Banklink: users of Yodlee-backed services operate in “grey area”

Uncertain liability in cases of fraud, claims competitor.

Users of accounting services backed by US financial data aggregator Yodlee were in a “grey area” in determining liability if they fell victim to fraud, New Zealand competitor BankLink has claimed.

Yodlee’s services were used by cloud accounting programs Xero and Saasu to provide daily updates of transactions from their users’ bank accounts and credit cards held at local and international banks. Yodlee refused to respond to repeated requests for interviews or to confirm methods of gathering transactional information.

BankLink alleged that Yodlee users could find it difficult to file complaints about fraudulent activity on their accounts because they had inadvertently broken the bank’s terms of use.

Yodlee required users to hand over their account details and passwords so that it could log into online banking sites and “scrape” lists of transactions, said Richard Sheldon, manager of supplier relationships and data at BankLink.

“If you’ve released your password to enable transaction reporting and coincidentally fraud then occurs on the account, the bank (could say that) the terms and conditions are not to release the password. It has been mentioned by some banks that that’s a grey area. You’re just asking a third party to have a look and take the data,” Sheldon said.

Some bank accounts had separate transaction reporting while others recorded the transactions from the same interface used to withdraw money, Sheldon claimed. “That’s why it becomes an issue for fraud. Accountants have told me that it’s one thing a business owner deciding to provide a password to a third party. But as an accountant and the trusted adviser, should you be telling customers to provide their password just to get transaction reporting?” Sheldon said.

The US data aggregator’s methods of collecting data raised other issues, BankLink said. Yodlee’s screen-scraping technique was carried out without the banks’ knowledge and they were not telling Yodlee when they were changing their online banking systems, said Sheldon.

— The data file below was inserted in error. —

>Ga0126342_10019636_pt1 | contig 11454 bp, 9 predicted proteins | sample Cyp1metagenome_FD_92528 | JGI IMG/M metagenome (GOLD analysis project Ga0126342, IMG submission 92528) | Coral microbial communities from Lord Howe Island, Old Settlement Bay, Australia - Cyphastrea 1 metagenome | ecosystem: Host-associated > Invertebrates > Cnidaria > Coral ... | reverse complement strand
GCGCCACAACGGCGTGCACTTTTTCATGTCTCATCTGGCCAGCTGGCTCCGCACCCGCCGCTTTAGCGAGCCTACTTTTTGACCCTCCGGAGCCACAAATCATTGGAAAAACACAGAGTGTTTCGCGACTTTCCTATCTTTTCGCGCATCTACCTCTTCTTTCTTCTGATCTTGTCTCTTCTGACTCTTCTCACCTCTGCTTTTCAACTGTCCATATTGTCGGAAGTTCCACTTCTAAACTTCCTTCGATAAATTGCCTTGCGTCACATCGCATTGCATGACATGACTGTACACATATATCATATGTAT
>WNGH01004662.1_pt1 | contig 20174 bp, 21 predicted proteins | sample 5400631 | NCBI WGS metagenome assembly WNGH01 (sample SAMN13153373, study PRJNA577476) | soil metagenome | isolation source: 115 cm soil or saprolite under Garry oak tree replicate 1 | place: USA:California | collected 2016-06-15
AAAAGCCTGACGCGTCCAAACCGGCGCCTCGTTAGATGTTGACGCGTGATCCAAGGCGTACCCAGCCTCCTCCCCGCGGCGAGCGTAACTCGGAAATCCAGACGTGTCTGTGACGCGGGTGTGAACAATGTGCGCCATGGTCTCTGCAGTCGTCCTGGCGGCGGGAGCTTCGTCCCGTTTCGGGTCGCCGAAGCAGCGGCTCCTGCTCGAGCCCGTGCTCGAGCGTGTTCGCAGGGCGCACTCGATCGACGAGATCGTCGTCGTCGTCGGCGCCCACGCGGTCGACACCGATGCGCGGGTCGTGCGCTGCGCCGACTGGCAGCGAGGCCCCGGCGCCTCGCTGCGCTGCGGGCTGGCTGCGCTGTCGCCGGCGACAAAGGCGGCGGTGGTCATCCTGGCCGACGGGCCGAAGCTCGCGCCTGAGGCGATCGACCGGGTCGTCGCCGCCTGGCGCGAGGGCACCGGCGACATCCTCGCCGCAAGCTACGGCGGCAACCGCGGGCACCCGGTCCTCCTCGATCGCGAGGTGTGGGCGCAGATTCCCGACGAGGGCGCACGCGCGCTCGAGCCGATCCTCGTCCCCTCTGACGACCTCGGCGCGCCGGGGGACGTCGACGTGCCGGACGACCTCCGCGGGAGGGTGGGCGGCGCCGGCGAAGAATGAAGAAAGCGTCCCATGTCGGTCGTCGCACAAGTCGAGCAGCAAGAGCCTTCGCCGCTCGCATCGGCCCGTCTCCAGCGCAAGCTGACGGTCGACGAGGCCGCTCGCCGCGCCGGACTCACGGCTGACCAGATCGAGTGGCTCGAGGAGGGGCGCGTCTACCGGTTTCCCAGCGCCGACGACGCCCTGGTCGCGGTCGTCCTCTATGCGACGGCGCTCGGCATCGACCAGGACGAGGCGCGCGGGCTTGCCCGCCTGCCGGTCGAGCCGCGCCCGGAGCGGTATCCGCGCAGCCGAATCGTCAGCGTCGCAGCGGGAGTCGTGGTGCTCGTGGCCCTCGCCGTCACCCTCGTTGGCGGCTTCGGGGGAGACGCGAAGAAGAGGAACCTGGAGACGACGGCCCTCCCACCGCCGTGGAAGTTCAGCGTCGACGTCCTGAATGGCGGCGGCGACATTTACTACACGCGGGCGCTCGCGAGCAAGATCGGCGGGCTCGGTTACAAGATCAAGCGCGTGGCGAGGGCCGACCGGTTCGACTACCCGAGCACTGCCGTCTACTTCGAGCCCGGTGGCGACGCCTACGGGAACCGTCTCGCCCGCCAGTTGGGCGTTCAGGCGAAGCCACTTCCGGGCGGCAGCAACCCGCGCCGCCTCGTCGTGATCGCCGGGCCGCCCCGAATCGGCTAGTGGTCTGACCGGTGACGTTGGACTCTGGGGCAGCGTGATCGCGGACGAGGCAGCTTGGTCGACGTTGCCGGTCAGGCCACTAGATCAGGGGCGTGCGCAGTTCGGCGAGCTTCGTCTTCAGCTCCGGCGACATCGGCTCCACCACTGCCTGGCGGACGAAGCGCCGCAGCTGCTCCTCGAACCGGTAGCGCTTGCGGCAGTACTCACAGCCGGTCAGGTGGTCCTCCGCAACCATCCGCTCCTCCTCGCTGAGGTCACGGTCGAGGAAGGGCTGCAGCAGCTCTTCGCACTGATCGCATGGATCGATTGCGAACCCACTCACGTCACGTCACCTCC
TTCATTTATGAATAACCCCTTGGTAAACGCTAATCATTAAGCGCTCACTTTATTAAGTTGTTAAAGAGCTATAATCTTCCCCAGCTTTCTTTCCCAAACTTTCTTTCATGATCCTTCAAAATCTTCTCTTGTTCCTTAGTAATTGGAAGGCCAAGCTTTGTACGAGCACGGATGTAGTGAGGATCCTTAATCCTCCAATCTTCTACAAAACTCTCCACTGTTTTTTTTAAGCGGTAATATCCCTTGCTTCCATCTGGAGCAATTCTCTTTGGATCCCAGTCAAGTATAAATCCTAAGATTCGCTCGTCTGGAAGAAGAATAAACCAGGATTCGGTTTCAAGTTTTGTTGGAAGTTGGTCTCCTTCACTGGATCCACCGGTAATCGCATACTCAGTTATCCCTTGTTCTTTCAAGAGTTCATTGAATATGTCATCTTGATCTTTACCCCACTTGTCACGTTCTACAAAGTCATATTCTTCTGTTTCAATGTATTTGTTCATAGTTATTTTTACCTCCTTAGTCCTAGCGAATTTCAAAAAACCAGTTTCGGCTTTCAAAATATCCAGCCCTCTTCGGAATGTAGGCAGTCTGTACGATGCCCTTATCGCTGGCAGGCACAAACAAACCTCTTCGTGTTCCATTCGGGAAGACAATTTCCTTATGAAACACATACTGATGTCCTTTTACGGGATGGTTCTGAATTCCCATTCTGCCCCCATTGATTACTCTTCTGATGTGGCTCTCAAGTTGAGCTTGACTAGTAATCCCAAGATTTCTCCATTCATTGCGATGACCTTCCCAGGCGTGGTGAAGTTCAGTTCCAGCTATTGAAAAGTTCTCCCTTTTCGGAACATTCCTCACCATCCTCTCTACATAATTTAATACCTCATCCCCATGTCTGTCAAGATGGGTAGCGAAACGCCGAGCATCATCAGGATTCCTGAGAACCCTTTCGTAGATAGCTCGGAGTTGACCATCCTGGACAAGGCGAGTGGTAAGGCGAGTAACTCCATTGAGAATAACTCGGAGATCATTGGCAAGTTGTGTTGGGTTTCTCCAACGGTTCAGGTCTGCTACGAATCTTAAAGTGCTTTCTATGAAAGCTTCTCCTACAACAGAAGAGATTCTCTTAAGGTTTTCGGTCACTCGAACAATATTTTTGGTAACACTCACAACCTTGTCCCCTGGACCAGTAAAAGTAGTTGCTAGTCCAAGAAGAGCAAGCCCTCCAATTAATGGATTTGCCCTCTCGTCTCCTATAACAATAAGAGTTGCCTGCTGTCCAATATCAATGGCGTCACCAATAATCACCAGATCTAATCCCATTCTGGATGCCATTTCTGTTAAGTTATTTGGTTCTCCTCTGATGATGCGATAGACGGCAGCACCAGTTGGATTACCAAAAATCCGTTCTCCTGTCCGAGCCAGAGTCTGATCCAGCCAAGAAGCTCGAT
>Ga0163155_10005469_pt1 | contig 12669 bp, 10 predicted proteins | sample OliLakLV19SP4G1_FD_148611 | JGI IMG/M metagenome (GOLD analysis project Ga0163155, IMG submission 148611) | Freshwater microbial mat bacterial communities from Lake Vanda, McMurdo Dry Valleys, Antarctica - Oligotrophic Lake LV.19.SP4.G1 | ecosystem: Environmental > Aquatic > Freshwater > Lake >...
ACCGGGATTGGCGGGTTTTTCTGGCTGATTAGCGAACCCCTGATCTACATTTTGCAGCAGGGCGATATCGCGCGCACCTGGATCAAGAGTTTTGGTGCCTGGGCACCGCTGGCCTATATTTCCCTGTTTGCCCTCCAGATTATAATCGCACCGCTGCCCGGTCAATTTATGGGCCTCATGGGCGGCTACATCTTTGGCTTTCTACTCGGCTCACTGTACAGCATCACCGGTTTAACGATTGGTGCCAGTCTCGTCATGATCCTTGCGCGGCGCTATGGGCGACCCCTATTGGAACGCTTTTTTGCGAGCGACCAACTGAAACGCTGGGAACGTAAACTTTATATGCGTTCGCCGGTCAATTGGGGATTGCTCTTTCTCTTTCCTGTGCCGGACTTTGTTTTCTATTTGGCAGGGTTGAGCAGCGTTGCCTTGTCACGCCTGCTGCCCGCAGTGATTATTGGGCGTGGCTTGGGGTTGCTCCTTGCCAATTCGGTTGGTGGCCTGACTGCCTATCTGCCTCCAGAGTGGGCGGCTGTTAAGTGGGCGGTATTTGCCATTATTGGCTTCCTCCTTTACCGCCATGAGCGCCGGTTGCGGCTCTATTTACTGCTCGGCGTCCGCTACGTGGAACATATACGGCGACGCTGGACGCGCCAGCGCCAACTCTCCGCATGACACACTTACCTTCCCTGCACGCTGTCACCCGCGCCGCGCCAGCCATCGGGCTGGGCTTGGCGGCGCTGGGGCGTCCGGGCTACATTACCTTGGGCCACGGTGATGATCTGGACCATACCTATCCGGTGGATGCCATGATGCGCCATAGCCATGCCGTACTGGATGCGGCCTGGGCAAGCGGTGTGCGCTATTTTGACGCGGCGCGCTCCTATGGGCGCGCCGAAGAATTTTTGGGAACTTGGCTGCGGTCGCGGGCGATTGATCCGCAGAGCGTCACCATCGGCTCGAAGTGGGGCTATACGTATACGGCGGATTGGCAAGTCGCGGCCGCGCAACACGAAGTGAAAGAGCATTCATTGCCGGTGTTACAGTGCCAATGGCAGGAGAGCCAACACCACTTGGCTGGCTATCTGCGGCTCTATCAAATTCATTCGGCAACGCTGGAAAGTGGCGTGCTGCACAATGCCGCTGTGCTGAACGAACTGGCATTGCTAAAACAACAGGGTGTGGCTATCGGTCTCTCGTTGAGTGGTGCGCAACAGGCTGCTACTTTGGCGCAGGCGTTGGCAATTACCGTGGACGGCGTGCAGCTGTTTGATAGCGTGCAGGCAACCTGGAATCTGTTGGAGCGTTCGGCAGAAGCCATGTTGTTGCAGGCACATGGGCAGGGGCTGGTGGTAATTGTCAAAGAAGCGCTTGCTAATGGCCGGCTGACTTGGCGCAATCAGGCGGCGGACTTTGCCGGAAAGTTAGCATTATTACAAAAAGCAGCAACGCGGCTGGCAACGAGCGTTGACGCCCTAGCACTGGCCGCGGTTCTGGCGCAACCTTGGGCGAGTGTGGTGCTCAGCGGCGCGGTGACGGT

Yodlee users have reported losing transactions from bank feeds that were traced to a bank changing its systems. Sheldon said the fact that users discovered missing transactions before Yodlee did was inevitable. “It’s going to happen when you use a third party with screen-scraping. The first person to know that there’s an issue will be the client,” Sheldon said.

BankLink paid banks and financial institutions in Australia and New Zealand for transactional data and was notified of upcoming changes to systems and formats, he added. “If they make changes to any of their platforms they will inform us and we will make the necessary communications to our clients before there’s a problem.

“We get banks changing systems on us all the time, that’s inevitable. But they work with us to tell us how our data feed is going to look and we make sure we have a continuous feed,” Sheldon said.

BankLink withheld data in the event of a system failure at a bank which could corrupt the data. BankLink then asked the bank to regenerate the account information for BankLink to send on to clients.

Sheldon claimed that accountants using Xero were still relying on BankLink to download transactional information from accounts at Australian and New Zealand banks. “There are plenty of Xero accountants that are still using BankLink as a data provider because of the differences in the service we’ve been talking about,” Sheldon said.

“They receive the data in our BankLink software, code it and then export categorised transactions direct into the Xero ledger. They do the same for MYOB as well,” he said.

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